In a typical chemical process, the solvents are widely used for the dissolution of the reagents, to favor the kinetics and the thermodynamics of a chemical reaction, for the extraction of products, for the separation of mixtures. However most of the currently used organic solvents are characterized by different properties harmful to human health and the environment. Among the principles of Green Chemistry are that solvents should be innocuous to Man and to the Environment (safer solvents) and that the substances used in a chemical process should be chosen to minimize the potential for chemical accidents (intrinsically safe processes). Biorefining, the biomass Era counterpart of oil refining is most likely going to be extraction-based, and thus heavily solvent-dependent, much as the Oil Era was based on distillation and hence heat-dependent. Ionic Liquids (ILS) and eutectic mixtures exploited as solvents (DES) are two major classes of solvents that are making their way in Green Chemistry and, in particular, in biomass processing research. NaDES ('Natural Deep Eutectic Solvents'), i.e. mixtures formed by natural primary metabolites present in all organisms, such as sugars, polyols, amino acids, organic acids, derivatives of choline, form intermolecular hydrogen bonds and, when mixed in a certain ratio, change their state from solid to liquid forming a eutectic system. The most interesting NaDESs are those in which water is one of a ternary system since the degree of dilution with water modifies such physical properties of the NaDES as the density, the viscosity, and the polarity. By modulating the water content the solvation power can be adjusted to specific needs. In this work, the PCH (1,2-propanediol, choline chloride, water 1:1:1) NaDES was used to treat microalgal biomass and carry out the extraction of cellular components, such as lipids, proteins, carbohydrates and photosynthetic pigments (chlorophylls and carotenoids) from the biomass itself. Three sets of experiments were carried out based on different contact time between biomass and PCH: 24 and 72 hours, with and without pre-treatment with ultrasound. Biomass was shaken together with the PCH solvent in the presence of glass beads to promote the extraction efficiency. The analysis of the extract composition was carried out spectrophotometrically for pigments (chlorophylls and carotenoids), with biochemical assays for proteins and carbohydrates and gravimetrically for the determination of lipids. The results showed the ability of PCH, coupled with the mechanical destruction of cell walls, to solubilize a wide range of polar biomolecules at room temperature.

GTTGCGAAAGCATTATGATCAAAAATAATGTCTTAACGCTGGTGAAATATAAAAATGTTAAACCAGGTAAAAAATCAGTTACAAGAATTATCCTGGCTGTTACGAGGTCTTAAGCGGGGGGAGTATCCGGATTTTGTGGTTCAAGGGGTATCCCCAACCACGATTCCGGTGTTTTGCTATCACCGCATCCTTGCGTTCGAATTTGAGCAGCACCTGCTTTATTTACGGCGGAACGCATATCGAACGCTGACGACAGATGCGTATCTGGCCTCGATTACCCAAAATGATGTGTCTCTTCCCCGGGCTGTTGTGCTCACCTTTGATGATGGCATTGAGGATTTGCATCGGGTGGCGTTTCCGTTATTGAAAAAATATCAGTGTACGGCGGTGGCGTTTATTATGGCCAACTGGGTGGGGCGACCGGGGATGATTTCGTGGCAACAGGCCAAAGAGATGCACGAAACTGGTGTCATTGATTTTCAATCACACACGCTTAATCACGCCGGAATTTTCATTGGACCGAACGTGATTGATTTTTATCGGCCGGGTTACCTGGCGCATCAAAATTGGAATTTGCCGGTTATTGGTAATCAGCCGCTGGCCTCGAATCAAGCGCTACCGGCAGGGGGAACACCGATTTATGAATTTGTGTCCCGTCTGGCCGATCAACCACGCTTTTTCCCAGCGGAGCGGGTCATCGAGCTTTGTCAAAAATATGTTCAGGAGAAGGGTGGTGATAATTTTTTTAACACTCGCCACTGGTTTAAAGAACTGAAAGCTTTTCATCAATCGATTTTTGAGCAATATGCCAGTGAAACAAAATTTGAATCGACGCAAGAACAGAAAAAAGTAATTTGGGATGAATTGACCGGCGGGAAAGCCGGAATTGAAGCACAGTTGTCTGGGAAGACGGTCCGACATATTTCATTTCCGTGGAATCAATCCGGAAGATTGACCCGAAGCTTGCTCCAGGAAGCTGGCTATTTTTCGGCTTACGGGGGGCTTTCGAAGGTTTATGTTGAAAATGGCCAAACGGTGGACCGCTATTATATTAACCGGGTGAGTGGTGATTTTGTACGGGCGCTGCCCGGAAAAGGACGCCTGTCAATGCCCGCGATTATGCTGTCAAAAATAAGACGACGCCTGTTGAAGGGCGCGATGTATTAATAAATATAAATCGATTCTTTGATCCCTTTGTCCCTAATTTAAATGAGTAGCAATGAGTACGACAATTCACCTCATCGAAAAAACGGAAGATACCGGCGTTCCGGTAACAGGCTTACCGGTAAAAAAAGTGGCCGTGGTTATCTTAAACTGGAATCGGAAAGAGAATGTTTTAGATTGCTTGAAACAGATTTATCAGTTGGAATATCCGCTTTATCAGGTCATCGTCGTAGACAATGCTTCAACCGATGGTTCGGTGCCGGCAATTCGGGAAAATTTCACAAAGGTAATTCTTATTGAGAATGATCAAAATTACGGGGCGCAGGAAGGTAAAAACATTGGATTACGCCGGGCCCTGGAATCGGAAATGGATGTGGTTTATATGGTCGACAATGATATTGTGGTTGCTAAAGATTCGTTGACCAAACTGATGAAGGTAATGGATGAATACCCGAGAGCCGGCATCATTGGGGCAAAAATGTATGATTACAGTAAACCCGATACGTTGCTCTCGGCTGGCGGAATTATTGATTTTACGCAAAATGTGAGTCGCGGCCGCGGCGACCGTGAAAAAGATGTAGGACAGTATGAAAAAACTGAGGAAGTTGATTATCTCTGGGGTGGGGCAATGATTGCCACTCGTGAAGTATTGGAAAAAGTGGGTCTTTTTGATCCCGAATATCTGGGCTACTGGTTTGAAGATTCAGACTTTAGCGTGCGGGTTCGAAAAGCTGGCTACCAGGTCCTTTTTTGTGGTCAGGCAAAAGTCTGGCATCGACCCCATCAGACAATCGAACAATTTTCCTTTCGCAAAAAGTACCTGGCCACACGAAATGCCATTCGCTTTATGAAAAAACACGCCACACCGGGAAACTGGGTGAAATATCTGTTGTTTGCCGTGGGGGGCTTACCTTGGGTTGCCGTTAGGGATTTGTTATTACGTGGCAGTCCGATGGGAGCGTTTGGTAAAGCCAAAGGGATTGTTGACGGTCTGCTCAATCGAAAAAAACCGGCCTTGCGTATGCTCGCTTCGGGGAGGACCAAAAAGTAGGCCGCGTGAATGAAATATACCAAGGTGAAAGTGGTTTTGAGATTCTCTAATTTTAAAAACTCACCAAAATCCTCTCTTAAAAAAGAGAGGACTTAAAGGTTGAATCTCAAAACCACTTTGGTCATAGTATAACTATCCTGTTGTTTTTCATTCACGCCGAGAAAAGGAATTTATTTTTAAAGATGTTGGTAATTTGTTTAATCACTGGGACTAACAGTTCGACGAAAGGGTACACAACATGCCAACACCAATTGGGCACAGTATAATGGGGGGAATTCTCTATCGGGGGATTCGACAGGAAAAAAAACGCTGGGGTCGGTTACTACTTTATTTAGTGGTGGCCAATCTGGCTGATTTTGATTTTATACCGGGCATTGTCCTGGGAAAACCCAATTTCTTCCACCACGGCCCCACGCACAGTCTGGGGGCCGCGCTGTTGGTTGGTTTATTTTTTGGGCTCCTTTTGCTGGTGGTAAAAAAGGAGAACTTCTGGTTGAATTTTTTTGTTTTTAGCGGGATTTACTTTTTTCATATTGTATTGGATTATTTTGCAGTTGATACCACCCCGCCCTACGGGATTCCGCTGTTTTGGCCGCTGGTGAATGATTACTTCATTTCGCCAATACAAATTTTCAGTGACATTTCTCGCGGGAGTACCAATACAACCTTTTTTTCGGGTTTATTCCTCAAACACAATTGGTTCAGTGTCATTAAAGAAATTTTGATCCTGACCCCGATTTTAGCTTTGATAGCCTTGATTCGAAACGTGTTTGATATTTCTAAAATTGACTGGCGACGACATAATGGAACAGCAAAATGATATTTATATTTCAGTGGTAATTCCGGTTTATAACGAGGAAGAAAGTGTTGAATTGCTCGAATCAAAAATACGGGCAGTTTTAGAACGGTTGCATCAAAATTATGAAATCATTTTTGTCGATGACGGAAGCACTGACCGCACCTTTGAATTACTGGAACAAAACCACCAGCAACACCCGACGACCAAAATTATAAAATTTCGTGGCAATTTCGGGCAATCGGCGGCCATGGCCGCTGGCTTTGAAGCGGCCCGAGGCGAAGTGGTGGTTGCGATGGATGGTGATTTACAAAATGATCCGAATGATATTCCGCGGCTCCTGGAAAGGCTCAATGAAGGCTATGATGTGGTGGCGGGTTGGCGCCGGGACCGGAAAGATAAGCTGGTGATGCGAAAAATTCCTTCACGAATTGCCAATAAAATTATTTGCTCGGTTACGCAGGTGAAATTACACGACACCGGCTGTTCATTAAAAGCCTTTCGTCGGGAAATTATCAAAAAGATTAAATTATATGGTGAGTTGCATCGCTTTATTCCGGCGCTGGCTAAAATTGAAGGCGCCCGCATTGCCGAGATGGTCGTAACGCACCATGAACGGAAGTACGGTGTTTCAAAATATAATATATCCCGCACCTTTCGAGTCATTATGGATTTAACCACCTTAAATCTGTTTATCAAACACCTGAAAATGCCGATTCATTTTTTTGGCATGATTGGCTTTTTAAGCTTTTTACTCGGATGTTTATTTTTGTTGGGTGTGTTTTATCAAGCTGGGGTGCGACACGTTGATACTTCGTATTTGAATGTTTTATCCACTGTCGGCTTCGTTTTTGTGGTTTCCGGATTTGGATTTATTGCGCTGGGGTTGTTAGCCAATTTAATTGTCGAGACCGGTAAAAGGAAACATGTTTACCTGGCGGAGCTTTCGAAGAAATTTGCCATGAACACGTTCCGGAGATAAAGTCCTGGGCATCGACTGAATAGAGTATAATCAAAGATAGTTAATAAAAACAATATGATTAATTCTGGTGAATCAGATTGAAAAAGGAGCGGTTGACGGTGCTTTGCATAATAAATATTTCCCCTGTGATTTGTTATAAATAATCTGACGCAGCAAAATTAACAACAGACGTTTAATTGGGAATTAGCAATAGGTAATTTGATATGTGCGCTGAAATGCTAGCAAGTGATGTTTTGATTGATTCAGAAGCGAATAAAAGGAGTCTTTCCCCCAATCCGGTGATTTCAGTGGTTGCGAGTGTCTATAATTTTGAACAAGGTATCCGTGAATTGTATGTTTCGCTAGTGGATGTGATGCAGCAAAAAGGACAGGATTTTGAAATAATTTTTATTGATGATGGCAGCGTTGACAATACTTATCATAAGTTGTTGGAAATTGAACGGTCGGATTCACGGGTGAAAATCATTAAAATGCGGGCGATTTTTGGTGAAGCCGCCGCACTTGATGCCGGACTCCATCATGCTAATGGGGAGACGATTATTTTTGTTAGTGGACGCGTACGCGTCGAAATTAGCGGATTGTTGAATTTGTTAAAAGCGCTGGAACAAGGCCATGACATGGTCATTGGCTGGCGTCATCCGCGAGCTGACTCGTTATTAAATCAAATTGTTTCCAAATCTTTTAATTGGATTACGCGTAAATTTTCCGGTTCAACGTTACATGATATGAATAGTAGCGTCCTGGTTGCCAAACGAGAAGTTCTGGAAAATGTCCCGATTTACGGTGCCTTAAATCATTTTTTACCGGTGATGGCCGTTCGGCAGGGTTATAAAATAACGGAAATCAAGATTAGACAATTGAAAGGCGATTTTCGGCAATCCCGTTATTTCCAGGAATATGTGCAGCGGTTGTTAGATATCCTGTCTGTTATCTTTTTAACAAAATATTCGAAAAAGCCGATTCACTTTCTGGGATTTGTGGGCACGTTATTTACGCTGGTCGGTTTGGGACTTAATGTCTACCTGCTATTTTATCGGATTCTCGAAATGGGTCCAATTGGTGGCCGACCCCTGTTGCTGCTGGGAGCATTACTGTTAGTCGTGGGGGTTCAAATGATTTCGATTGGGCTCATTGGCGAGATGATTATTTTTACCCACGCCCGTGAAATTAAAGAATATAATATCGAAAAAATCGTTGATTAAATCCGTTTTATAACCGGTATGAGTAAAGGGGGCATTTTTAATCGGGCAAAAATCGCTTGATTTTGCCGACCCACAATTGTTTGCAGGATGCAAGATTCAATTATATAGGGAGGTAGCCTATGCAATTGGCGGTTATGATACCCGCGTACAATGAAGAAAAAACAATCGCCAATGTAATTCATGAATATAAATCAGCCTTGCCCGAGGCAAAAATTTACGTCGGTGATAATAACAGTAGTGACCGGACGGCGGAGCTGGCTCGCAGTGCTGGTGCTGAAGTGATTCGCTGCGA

Potential of choline chloride - based natural deep eutectic solvents (NaDES) in the extraction of microalgal metabolites / Cicci, Agnese; Sed, Giorgia; Bravi, Marco. - In: CHEMICAL ENGINEERING TRANSACTIONS. - ISSN 2283-9216. - ELETTRONICO. - 57:2017(2017), pp. 61-66. [10.3303/CET1757011]